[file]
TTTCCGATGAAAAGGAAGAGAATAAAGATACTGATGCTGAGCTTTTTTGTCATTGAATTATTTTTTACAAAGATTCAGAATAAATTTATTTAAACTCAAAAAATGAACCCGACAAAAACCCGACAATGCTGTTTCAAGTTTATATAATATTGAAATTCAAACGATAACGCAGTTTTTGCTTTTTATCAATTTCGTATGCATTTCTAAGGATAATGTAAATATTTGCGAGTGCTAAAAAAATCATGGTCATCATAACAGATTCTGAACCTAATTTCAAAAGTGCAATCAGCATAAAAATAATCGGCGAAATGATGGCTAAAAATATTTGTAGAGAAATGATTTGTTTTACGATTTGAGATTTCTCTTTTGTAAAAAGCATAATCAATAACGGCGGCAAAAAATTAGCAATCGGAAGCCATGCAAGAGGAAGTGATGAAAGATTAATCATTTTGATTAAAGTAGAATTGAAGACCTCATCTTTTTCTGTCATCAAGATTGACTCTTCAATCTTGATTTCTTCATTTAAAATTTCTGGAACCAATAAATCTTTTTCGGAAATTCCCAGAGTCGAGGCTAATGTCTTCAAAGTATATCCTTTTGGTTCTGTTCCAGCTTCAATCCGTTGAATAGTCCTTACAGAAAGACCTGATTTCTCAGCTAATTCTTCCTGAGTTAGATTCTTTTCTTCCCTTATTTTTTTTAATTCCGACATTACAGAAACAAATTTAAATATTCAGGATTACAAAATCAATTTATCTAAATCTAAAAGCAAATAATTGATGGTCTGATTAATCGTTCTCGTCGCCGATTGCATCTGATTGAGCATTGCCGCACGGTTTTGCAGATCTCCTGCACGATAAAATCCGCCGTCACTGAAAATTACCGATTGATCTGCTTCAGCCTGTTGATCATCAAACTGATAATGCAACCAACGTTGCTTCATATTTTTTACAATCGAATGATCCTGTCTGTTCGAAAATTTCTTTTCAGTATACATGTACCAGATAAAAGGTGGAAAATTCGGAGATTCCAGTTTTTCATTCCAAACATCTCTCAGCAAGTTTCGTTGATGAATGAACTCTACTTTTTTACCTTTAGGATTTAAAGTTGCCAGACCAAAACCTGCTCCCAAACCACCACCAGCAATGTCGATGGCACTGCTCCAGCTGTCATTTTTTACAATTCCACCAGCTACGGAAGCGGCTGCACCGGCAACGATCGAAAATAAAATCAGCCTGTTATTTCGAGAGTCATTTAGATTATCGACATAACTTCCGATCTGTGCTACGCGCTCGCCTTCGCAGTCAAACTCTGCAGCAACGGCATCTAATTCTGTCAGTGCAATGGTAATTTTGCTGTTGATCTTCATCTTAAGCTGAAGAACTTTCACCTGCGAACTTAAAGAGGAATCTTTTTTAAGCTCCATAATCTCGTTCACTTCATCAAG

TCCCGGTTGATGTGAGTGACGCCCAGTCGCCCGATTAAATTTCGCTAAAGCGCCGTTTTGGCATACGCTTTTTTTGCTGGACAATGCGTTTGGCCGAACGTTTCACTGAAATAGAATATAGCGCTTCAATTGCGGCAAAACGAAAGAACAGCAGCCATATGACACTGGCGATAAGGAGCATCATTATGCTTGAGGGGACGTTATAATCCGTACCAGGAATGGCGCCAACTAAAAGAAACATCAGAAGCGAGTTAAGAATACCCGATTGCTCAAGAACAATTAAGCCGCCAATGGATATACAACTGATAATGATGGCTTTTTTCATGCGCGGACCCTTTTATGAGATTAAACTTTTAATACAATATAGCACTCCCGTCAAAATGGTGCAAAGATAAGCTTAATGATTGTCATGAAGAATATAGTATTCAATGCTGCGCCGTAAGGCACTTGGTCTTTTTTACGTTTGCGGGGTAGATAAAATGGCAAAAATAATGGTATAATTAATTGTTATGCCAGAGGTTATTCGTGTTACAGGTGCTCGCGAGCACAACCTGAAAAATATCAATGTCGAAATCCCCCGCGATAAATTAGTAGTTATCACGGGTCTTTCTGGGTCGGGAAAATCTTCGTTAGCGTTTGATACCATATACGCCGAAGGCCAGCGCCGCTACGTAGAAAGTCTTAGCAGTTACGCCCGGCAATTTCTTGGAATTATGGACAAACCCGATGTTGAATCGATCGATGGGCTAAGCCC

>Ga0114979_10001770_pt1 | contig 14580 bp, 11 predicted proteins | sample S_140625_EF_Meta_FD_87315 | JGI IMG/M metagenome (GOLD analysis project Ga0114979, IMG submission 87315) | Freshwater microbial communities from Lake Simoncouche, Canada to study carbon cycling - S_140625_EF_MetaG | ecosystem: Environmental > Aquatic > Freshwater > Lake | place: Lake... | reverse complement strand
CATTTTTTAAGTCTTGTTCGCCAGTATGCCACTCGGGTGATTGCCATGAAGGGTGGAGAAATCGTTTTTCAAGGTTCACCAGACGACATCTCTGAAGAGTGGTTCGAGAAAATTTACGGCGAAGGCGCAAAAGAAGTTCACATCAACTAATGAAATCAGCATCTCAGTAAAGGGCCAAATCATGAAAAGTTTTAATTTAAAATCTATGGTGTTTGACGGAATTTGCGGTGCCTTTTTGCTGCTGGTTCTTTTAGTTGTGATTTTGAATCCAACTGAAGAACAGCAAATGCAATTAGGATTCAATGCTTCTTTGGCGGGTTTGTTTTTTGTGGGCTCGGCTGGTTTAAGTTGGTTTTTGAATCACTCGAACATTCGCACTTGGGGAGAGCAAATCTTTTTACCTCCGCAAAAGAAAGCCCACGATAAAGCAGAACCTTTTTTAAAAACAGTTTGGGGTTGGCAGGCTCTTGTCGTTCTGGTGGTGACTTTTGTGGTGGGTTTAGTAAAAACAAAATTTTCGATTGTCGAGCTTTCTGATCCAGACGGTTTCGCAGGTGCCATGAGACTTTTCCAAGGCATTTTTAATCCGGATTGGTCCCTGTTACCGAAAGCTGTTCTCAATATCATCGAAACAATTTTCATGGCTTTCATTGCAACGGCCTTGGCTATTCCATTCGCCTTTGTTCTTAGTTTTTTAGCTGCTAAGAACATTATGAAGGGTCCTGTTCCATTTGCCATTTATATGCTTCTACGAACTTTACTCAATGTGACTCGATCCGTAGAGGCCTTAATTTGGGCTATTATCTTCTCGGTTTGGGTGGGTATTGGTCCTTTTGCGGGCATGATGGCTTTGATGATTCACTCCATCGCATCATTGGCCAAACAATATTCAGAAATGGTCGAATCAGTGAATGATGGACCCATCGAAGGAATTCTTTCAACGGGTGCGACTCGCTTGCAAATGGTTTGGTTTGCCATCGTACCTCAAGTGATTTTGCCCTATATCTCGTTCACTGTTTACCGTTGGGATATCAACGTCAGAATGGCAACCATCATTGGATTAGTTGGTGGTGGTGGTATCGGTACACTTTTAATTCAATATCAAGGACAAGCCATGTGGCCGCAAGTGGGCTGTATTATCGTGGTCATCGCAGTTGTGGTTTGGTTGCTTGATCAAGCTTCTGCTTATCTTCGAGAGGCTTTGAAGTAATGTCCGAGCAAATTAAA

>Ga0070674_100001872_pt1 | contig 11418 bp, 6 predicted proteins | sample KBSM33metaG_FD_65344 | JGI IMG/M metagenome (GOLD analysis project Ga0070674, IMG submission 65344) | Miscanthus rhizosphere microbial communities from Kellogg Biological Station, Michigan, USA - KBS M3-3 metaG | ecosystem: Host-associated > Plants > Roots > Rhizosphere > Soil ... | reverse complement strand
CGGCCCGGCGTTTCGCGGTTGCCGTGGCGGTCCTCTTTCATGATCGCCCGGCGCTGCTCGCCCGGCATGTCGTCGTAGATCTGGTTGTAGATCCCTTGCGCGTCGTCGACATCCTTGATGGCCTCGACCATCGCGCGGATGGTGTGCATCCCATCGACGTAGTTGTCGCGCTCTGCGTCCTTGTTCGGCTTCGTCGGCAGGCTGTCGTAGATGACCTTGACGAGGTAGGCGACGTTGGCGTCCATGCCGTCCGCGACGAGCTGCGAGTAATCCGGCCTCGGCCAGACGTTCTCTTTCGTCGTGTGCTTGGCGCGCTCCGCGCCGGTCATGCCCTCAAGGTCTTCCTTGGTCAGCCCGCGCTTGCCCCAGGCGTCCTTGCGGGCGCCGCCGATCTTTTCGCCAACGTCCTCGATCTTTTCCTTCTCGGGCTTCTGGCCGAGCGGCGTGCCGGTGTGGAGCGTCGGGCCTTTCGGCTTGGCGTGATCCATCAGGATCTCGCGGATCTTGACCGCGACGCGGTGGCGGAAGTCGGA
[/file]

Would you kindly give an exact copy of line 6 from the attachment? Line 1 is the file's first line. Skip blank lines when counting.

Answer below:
CGGCCCGGCGTTTCGCGGTTGCCGTGGCGGTCCTCTTTCATGATCGCCCGGCGCTGCTCGCCCGGCATGTCGTCGTAGATCTGGTTGTAGATCCCTTGCGCGTCGTCGACATCCTTGATGGCCTCGACCATCGCGCGGATGGTGTGCATCCCATCGACGTAGTTGTCGCGCTCTGCGTCCTTGTTCGGCTTCGTCGGCAGGCTGTCGTAGATGACCTTGACGAGGTAGGCGACGTTGGCGTCCATGCCGTCCGCGACGAGCTGCGAGTAATCCGGCCTCGGCCAGACGTTCTCTTTCGTCGTGTGCTTGGCGCGCTCCGCGCCGGTCATGCCCTCAAGGTCTTCCTTGGTCAGCCCGCGCTTGCCCCAGGCGTCCTTGCGGGCGCCGCCGATCTTTTCGCCAACGTCCTCGATCTTTTCCTTCTCGGGCTTCTGGCCGAGCGGCGTGCCGGTGTGGAGCGTCGGGCCTTTCGGCTTGGCGTGATCCATCAGGATCTCGCGGATCTTGACCGCGACGCGGTGGCGGAAGTCGGA